by Dyann Shepard
Honestly, I had never experienced anything like it. I had heard about hoarders but never really seen one up close. I drove by the house many times and always thought, “if anyone lights a match, that house is up in flames.”
So, I was curious when I saw the Yard Sale signs. I wandered through broken dishes, lamps, tables, potted plants, etc. I even found a treasure for my best friend, Jody, and texted her the address in case she wanted to go on a treasure hunt, saying: “You might want to drop by. You never know, you might find a surprise.”
Jody texted me as she arrived, “Do you think it is safe?”
“Yes, follow the aisles of stuff in the front and back of the house,” I replied.
“There’s a house???” she responded.
You get the point. It was almost impossible to see to the home, which was sad and fascinating at the same time. I wondered how something like this could happen, and I thought it could never happen to me.
Though I have too many dishes, candlesticks, and vases, they all serve a purpose. At least, in my mind, they do. But I had begun to judge this homeowner, and I allowed no excuses. Until this verse rang in my ears and heart: “Why do you see the speck that is in your brother’s eye, but do not notice the log that is in your own eye?” (Matthew 7:3 ESV).
I inwardly protested. I’m not a hoarder of material things. But then the Lord confronted me with my own unique type of hoarding—not material things but emotional things.
How many feelings of hurt, unforgiveness, anger, resentment, and disappointment have I stocked up and hoarded? I bring them out to review at specific times. They help me rationalize my less-than-righteous thoughts and my sense that I deserve better. I remembered my girlfriend’s questions, “Is it safe? There’s a house?”
The Lord has a sense of humor, doesn’t He? He knows my hoarding of emotional hurts and disappointments is far more dangerous from the eternal perspective than a physical collection. My Father knows that my spiritual home is where He dwells, and from this home His love should freely flow. How will anyone see my spiritual home and experience God’s love through me with all the emotional hoarding and clutter blocking the way?
The man whose house I visited that day said he had come to terms with being a hoarder. He was selling everything. He faced the fact, made a plan, and he dared to get rid of it all. This man’s pile of stuff is much safer than my spiritual hoarding of love not given, grace not provided, mercy and forgiveness not extended.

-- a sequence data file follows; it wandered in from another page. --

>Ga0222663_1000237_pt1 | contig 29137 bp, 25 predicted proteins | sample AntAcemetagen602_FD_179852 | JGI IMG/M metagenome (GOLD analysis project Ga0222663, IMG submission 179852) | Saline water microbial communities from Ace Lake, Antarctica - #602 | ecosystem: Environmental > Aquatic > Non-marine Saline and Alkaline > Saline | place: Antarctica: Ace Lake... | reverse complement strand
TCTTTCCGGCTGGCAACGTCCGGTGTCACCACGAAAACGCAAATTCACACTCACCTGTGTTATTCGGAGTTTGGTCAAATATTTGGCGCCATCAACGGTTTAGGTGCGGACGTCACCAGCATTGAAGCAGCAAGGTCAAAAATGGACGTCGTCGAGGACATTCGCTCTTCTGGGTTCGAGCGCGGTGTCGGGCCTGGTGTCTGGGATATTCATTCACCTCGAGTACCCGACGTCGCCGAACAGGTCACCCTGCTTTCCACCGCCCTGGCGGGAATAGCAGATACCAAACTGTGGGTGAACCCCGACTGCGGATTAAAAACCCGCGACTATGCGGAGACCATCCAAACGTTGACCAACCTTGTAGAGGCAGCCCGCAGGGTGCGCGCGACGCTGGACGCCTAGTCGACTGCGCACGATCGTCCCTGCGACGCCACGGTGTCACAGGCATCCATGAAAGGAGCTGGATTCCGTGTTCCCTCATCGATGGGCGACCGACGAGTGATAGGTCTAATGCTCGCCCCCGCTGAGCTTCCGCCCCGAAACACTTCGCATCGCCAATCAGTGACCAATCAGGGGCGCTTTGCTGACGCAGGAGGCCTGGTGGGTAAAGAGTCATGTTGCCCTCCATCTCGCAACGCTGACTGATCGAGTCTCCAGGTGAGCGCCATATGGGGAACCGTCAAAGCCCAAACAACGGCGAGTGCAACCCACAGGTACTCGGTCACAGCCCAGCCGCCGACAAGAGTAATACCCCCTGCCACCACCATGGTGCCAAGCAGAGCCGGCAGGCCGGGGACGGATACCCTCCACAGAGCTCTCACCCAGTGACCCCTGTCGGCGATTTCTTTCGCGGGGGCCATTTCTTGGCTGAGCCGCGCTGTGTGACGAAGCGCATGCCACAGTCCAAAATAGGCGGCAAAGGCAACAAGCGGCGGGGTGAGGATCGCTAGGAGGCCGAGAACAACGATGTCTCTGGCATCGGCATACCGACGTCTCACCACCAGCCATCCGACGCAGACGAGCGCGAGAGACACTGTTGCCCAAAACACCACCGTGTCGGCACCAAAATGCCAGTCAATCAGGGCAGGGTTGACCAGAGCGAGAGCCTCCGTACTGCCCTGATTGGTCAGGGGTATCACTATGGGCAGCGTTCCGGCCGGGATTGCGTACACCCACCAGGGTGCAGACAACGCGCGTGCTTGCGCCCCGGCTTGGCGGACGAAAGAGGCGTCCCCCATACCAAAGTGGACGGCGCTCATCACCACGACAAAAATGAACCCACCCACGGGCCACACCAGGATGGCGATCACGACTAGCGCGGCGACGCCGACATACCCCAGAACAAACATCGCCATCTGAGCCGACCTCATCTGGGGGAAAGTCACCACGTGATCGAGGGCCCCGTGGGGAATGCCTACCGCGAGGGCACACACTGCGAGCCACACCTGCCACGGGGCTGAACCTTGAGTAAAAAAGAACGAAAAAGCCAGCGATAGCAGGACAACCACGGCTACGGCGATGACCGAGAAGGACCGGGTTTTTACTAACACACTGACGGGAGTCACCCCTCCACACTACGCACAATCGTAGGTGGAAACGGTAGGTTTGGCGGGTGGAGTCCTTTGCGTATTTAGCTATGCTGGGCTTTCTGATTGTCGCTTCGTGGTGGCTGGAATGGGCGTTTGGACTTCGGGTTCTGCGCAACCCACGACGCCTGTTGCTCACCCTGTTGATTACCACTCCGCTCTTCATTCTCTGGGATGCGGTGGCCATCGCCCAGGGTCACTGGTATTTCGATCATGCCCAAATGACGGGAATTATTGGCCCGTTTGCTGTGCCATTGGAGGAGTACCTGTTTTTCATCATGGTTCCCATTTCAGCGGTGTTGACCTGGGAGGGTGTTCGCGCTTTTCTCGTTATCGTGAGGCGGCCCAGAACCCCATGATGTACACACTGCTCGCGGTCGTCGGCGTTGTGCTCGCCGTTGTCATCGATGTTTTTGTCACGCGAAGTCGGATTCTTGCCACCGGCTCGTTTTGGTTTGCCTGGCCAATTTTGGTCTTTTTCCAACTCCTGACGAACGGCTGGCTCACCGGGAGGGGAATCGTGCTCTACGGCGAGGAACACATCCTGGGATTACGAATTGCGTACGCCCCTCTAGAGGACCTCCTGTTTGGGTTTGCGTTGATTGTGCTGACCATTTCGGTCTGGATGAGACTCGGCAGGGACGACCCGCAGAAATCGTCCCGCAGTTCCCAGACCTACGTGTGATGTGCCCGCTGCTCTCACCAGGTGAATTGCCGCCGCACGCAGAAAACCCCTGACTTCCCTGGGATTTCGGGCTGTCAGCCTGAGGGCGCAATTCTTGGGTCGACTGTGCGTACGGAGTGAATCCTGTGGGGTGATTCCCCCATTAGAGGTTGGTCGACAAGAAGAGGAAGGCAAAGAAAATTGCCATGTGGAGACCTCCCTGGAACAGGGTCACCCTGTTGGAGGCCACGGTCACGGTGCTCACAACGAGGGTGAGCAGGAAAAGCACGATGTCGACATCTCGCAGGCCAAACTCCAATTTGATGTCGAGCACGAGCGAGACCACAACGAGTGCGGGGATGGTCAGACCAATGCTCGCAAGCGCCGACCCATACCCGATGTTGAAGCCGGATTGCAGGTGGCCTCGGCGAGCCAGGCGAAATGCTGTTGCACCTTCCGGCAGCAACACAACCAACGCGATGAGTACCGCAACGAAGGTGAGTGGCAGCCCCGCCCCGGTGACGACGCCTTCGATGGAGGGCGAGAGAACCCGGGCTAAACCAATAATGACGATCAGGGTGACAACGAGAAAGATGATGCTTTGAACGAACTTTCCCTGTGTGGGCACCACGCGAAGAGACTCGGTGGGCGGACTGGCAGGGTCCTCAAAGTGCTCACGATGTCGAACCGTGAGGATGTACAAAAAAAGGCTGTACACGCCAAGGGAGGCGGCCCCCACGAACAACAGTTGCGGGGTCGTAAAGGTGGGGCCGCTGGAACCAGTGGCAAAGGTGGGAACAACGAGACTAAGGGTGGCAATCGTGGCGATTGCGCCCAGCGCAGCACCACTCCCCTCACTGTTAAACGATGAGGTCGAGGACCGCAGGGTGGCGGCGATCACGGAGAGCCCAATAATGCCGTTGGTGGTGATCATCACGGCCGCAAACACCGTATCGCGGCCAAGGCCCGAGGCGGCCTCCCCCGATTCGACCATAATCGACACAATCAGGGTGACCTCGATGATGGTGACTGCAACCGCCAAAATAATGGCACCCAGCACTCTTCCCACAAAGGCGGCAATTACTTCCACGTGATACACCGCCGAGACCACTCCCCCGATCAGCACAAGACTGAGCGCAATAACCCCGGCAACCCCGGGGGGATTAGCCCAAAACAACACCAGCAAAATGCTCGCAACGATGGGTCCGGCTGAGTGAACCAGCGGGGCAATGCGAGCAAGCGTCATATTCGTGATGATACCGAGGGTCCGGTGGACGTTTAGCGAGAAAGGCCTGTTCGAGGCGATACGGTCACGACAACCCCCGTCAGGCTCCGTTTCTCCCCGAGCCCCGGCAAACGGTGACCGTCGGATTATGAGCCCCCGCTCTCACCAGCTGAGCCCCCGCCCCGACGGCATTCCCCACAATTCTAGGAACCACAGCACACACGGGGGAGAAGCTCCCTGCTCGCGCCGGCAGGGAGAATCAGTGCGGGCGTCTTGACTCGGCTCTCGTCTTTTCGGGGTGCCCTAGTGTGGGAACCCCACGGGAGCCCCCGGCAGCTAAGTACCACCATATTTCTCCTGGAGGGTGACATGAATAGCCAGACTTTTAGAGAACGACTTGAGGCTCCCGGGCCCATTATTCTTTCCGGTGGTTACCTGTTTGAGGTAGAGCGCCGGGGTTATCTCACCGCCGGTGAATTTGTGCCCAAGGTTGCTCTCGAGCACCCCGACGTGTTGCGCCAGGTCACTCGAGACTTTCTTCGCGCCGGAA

It is so easy to hoard and pile up hurts, unforgiveness and disappointments, isn’t it? Like the man whose home was hidden behind all his stuff, let’s dare to acknowledge our issues, make a corrective plan, and lay it at the cross of Jesus, freeing ourselves to take hold of the prize waiting for us.
May our Lord give each of us the courage to look at, gather up and get rid of anything that hinders our walk with Him.
Brothers and sisters, I do not consider myself yet to have taken hold of it. But one thing I do: Forgetting what is behind and straining toward what is ahead, I press on toward the goal to win the prize for which God has called me heavenward in Christ Jesus. Philippians 3:13, 14 NIV
This article is brought to you by the Advanced Writers and Speakers Association (AWSA).
About the author: Dyann Shepard loves to share the power of God to redeem, restore and transform lives through life’s most tumultuous storms. She is an author, speaker, and Bible study teacher. She was formerly on staff with CRU, a Stephen’s minister as well as retired CPA. Her passion is writing and speaking about experiencing God’s presence in our daily lives as we open our hearts to Him. Her writing can be found on her website www.personalparables.com, and in various Christian magazines including Just Between Us and The Joyful Life. She is the author of a study of Proverbs, Wisdom, Capturing the Power of our Words.
Join the conversation: Have you asked the Lord to show you what might be hindering your walk with Him?